• D Sky Onosson says:

          Sorry, the beginning of that last comment became kind of garbled somehow.

        • boynamedsue says:

          From D SKY: If my wife tells me “I’ve got to go get some groceries”, I can spontaneously say either of:

          “I’ll come, too” or “I’m gonna come, too”

          There is a difference in implication, an implied time of consideration with the second example. The first carries an implication of suggestion and spontaneity.

          Like I say, native speakers often really don’t realise what they are doing with future tenses because it’s so natural.

        • D Sky Onosson says:

          I’ll have to (respectfully!) disagree that such an implication is necessary.

      • boynamedsue says:

        Having said that, I think Americans do use “going to” for instant decisions, sometimes. It’s one of the things that strikes me as “wrong” when I watch American TV shows.

  7. Sooryan FM says:

    -Namely, we can use ‘gonna’ when we’re describing the intent to do something (“I’m gonna talk with her”), but not our intent to go somewhere (‘I’m gonna my sister’s house’ doesn’t sound right, does it?).-

    On the other hand, the generalized WANNA is heard:
    Wanna go? (want to go)
    Wanna sandwich? (want a sandwich)

    • gaelsano says:

      ??? Really? I always regarded people who said or wrote “Are you Sam? Yes, I’m!” or “I’m gonna home” or “I wanna hot dog” to be EFL students.

      Maybe I’m too old now and the new generation’s different. I could never imagine saying “I wanna pizza” instead of “I want a pizza.” I felt like there is a natural break at “I want…NOUN” as opposed to “I want to…VERB.” Many languages make this distinction grammatically and I felt like it was a somewhat universal pattern in languages, that the human mind can separate nouns and verbs quite easily.

      • DL says:

        Maybe it’s regional (I’m in Texas), but, to me, “wanna” is commonplace but signifies informality much more than “gonna” (particularly if it’s in place of “want to” rather than “want a”). As in, I would use “gonna” and “wanna” with my friends, “gonna” and “want to” with my boss, and “going to” and “want to” with the president.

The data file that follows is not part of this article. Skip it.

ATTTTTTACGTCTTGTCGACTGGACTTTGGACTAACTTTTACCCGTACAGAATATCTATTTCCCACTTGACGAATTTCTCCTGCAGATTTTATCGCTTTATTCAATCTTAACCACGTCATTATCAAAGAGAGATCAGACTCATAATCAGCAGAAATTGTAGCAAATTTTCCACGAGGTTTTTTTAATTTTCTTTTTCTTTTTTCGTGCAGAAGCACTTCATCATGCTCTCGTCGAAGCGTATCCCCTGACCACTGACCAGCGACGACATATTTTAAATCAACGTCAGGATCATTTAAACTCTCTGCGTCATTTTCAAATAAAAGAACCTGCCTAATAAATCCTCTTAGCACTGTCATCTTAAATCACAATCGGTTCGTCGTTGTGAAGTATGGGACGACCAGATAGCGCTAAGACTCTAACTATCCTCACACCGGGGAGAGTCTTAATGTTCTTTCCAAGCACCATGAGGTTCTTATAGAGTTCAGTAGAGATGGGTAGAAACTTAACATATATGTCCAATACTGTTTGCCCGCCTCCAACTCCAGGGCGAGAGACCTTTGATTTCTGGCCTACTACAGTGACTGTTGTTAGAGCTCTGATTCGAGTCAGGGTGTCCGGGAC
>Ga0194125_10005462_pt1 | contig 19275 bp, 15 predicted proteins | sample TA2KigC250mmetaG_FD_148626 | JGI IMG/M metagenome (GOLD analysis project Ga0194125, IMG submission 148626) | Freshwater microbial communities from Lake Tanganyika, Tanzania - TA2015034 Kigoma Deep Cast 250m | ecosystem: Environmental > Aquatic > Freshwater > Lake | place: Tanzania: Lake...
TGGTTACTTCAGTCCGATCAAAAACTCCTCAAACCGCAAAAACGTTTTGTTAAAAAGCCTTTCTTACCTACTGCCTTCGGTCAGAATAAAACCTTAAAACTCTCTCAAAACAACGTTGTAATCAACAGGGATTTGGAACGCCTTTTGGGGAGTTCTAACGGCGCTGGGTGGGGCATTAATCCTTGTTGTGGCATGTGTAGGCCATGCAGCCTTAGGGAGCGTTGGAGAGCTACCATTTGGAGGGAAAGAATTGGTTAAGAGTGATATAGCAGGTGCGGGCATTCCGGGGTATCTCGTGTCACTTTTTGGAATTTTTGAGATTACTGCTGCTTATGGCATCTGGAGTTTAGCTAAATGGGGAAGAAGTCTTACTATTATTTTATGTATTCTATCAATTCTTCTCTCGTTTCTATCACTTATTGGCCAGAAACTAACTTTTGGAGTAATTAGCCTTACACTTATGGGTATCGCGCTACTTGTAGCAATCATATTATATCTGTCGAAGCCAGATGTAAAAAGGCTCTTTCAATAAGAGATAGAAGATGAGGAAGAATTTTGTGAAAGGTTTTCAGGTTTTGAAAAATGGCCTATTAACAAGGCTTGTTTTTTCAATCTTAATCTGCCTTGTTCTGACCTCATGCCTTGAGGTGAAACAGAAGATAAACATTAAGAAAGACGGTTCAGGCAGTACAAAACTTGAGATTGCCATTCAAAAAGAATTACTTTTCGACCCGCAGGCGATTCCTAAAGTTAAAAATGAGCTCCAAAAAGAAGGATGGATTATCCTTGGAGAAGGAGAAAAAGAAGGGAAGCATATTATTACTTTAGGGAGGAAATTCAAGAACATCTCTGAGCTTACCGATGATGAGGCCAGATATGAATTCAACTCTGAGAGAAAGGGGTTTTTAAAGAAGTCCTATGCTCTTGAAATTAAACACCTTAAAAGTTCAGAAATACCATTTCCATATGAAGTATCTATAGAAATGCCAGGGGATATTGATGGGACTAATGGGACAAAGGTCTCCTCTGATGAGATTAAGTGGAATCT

• Ellen K. says:

      “Wanna go” is parallel to “gonna go”, which, as I note in a comment just above, we can and do say.

      “Wanna sandwich” is simply t-deletion, same as winter, Santa, etc said without the T sound, followed by the normal pronunciation of the indefinite article.

  8. gaelsano says:

    Anyone who’s studied Korean will be all too familiar with the conundrums when deciding which tense to use. Japanese, a cousin, has no real future tense, but Korean’s got at least four in a general sense.

    할 거다
    하기로 하다

    They all carry different connotations and are used in different situations. Learning the differences is as hard as a Korean learning that 보다 can mean see, look, watch, guard, observe. They all mean the same thing essentially, but if you say “I saw some TV last night,” you sound bizarre. It’s not a case of only one being grammatically correct; you have to intuitively feel if you should use 할게 or 할 거야, for example.

    Korean has similar things going with verb conjugations for at least four different “because”s.

    하기 때문에

    Korean also shares a propensity for contractions as well. 하려고 하면 -> 하려면. It also has spoken contractions for words that have no real meaning, but change the flavor of the statement. Let’s look at the expression “come (here).” 와 and 와보아/와봐 have similar levels of politeness and for conversational Korean only, but many statements sound very odd with improper use of ~보아/봐 which gets contracted to ~바. Hence, you have a bar chain named “Wa Bar,” which when spoken in a non-rhotic accent, sounds close to 와바 or “come (in).” Sometimes the 보다 verb (보아(용)/봐(요)) as a suffixed verb can mean “to try” or “(do it) and see” but that doesn’t account for 와바 which I would never translate as “try coming here” nor for why you say 제주에 가 본적이 있니? as opposed to 제주에 간 적이 있니?